As dozens of one-inch boxes filled the screen, Assadi described dishes that she and fellow Afghan Sanctuary Kitchen Chef Maleka have been working to cook this week at the organization’s home on Legion Avenue. This week, she blended chicken, nuts, onions and spices and channeled a homeland where many of her relatives are now in hiding. She kneaded discs of naan, soft from milk in the dough, and baked in stories with nigella and sesame seeds on top.
In New Haven, some attendees opened their containers of aush reshta and creamy sabzi, studded with kidney beans and bits of onion, and plated them as the program began. Speaking in Farsi, Assadi wove a through line from the food back own life in Afghanistan, a culinary tradition that began with her father’s tutelage in the Jaghori district decades ago. In 2015, she came to the U.S. with her husband and three kids. Months later, she connected with Sanctuary Kitchen through ESL teacher Donna Golden, a member of IRIS’ cultural companion program.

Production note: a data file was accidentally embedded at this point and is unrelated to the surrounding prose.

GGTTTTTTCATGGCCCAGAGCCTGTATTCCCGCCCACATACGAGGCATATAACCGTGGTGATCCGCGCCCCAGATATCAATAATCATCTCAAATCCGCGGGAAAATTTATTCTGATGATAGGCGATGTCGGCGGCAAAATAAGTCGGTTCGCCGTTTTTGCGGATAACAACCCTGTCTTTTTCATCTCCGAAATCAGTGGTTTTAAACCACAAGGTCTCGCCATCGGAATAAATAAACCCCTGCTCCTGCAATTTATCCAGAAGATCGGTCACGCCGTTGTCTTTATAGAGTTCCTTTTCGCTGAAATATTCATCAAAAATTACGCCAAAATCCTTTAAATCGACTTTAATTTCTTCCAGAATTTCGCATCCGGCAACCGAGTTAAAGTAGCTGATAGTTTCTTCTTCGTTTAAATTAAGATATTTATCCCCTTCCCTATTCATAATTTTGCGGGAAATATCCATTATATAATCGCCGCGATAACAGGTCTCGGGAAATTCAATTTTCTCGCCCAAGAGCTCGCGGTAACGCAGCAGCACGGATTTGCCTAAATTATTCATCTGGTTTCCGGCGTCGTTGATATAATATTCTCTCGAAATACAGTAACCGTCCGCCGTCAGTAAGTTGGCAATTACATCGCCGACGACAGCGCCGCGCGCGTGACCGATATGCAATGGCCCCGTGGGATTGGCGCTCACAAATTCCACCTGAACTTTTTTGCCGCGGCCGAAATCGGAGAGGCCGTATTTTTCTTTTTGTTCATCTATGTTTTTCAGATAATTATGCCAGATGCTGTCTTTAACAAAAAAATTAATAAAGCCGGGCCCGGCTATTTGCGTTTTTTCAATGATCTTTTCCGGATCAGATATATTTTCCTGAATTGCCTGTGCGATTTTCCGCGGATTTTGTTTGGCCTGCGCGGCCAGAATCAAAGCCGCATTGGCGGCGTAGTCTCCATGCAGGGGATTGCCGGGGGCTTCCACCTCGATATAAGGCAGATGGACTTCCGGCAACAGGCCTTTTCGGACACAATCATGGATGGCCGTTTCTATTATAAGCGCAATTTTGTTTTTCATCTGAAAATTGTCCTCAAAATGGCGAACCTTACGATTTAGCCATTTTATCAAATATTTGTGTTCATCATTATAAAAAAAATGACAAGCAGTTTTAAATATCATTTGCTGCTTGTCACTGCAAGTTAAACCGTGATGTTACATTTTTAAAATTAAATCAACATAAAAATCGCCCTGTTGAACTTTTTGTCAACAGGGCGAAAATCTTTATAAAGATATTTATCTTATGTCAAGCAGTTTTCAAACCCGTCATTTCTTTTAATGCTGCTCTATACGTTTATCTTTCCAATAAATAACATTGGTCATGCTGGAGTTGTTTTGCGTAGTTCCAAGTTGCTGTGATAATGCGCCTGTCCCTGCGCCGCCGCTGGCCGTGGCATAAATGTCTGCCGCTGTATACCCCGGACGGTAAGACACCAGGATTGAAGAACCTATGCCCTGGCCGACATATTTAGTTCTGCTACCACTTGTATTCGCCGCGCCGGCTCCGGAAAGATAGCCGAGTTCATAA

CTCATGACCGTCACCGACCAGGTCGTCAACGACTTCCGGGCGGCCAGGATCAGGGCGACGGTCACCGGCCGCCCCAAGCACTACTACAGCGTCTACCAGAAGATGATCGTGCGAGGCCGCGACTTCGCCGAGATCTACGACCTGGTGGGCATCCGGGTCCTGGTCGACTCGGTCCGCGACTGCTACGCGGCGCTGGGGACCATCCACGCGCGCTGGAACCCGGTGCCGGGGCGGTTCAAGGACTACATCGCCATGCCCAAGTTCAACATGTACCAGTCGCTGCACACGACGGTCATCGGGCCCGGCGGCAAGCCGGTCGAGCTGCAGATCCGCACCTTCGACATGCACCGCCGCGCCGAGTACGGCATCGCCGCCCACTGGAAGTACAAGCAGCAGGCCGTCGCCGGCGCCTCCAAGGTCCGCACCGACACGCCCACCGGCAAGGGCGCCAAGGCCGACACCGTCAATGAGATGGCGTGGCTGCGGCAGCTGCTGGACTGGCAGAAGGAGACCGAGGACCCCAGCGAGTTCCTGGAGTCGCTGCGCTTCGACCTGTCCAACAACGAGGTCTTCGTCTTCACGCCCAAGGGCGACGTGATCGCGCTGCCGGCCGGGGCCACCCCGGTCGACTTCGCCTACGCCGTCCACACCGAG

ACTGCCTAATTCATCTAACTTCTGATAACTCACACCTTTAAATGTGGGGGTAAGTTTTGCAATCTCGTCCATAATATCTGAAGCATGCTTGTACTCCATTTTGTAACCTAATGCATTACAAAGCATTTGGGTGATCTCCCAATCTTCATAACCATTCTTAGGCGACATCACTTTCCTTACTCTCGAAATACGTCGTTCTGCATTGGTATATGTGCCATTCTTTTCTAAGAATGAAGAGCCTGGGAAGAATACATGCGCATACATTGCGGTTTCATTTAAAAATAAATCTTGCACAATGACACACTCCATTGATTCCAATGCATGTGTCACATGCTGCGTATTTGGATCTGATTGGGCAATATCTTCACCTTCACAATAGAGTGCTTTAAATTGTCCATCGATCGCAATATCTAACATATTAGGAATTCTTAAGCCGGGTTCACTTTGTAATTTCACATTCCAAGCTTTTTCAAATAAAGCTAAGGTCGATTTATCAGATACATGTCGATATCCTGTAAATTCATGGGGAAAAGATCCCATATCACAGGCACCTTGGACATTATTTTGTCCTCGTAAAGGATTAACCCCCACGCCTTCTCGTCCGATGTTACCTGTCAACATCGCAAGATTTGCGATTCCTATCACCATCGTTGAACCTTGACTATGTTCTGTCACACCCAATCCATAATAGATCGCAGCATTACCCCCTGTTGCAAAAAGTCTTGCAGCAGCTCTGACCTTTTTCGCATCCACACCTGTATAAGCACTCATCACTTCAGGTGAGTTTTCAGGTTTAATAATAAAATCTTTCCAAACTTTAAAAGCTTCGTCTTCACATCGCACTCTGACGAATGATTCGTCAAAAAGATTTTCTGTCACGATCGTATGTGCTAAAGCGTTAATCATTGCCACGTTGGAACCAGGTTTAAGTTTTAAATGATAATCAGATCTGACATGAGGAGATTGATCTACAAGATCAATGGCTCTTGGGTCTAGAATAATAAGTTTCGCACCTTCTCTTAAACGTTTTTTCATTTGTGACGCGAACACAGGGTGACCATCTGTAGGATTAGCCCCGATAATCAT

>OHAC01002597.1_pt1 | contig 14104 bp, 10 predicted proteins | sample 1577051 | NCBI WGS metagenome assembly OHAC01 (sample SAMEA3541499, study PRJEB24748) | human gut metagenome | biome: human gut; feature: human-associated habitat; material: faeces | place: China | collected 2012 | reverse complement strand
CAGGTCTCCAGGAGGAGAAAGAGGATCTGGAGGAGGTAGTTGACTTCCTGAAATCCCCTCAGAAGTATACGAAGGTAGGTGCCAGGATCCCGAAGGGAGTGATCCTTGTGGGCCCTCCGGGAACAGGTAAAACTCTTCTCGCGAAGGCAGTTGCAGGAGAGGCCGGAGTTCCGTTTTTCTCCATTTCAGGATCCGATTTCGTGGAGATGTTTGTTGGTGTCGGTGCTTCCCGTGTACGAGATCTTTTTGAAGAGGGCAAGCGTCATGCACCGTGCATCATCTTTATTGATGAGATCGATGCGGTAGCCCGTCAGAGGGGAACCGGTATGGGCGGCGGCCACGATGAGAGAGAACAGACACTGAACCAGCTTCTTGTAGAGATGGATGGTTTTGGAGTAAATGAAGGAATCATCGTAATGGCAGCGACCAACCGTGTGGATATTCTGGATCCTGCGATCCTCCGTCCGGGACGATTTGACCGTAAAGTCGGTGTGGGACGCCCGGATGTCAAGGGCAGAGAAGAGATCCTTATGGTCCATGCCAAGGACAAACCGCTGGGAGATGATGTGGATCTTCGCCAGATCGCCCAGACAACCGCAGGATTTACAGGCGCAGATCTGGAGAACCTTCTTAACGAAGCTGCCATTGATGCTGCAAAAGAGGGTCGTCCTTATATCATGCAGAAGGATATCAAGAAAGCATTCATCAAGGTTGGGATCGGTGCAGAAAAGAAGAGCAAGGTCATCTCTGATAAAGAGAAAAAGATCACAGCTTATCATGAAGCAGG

Currently, members of her family are in the country’s northern Baghlan Province, which Taliban forces took control of earlier this month. Her brother headed to Kabul last week, she said, and had been at the airport for about three days as of Friday night. At the time that she spoke, it was about three in the morning in Kabul.
“He doesn’t know where [to go], but he just wants to get out of Afghanistan,” she said.
Her words tumbled out in Farsi, sometimes halting only when Tran and Samadi asked for a chance to catch up. She spoke of her concern for her in-laws, who are elderly and isolated. Her husband’s brother lives in Indonesia, which means no one is there to take care of his parents.
She said that the rapid collapse of the government reminds her of the 1990s, and the years leading up to the 1996 Taliban takeover of Kabul. Six years ago, when she left Afghanistan, she feared that this would one day happen. Now, it has. She pointed to the Taliban’s persecution of women, Afghans who worked with U.S. troops, and members of the country’s religious minorities.
For months—years, even—members of Afghanistan’s Hazara population have been increasingly at risk, including nine Hazara men murdered by the Taliban in Ghazni province earlier this summer. Hazaras practice the Shia branch of Islam, putting them at risk in a majority-Sunni country now ruled by a militant Sunni group.